Peak(s):  Mt. Sneffels  -  14,150 feet
Date Posted:  07/22/2010
Date Climbed:   07/19/2010
Author:  sjsw
 "Classic" Route With Snow (Class 3) Detour  

The key to Sneffels can be summed up in 3 words..."Scree", "Talus" and "Boulders". If you don't like any of these then Sneffels is probably not for you as you're going to be walking or climbing on one of the three from the time you take off from the upper trail-head until you summit the mountain. This is my sixth 14er (including Long's Peak) and while it's been a while since I did Long's I would have to say that this was equally as challenging in its own rite because of having to deal with so much scree and talus leading to a lot of unstable footing. I would not attempt this climb without a good set of (hiking) poles for improved stability and to test all the loose rock along the route.

Also there is still a lot of snow and ice in the upper gully so we had to take the detour around it which includes a class 3 to 3+ scramble to the summit inviting a lot more exposure than the classic notch route. My guesstimate would be that the full upper gully route will not be snow free for at least several more weeks and perhaps even longer so if exposure makes you nervous then wait until mid to late August to give the classic route a go. The snow (IMHO) is just too dangerous right now for a safe decent. One slip and you could plunge 100 feet into the rocks below that the snow has already melted from.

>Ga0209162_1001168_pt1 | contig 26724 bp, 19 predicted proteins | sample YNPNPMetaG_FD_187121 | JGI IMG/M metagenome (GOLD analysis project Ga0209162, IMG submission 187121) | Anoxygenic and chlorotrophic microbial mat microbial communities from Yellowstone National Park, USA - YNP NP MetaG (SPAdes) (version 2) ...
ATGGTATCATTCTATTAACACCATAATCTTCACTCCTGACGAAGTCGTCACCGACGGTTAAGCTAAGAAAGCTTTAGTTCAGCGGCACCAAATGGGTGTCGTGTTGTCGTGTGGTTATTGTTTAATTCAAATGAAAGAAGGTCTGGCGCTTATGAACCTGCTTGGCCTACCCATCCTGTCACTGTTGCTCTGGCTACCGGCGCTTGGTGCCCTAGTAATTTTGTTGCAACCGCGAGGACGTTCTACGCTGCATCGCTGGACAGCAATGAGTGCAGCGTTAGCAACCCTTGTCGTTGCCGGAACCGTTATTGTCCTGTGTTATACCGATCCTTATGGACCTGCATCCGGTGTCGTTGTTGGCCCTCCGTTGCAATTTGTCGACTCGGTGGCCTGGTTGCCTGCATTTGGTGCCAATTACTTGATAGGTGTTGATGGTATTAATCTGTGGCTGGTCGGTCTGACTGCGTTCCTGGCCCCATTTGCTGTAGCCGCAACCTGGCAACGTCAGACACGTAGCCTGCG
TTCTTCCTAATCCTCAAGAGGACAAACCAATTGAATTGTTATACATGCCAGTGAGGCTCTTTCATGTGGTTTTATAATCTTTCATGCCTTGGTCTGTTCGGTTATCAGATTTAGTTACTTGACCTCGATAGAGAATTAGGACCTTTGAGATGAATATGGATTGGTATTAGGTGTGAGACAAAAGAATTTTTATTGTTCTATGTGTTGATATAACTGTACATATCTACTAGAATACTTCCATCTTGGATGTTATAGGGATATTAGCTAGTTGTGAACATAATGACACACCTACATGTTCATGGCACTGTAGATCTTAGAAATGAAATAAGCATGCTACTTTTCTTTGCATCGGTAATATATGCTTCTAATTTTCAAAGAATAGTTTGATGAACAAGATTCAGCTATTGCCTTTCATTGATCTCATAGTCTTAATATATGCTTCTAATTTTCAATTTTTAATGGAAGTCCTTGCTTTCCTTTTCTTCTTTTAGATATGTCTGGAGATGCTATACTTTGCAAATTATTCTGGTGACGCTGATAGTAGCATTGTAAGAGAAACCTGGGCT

On the day we went up we saw quite a few people turn back after reaching the saddle at the top of the Lavender Col as the scree climb had taken it's toll. This part of the hike is the more difficult part to me than the rock scrambling to the summit because solid footing is very difficult to come by and thus creates dangers that just don't exist on some of the easier class 1 or 2 14ers where less steep slopes are more the rule. In other words take the class 2+ rating here with a grain of salt as I think it's really a little under-rated in that respect.

If I could give one piece if advice about this trip it's to remember that the decent (because of the loose rock) can be just as (if not more) dangerous than ascent which is not the case with some of the other 14ers I've done.

That being said, the views are some of the most spectacular in all of Colorado provided you understand what you're getting into, take the proper precautions, and respect all the loose scree and tallus.

 Comments or Questions
The Legend

So true
07/25/2010 02:07
Did this one two weeks ago, it was a wonderful test. Glad you had fun too.

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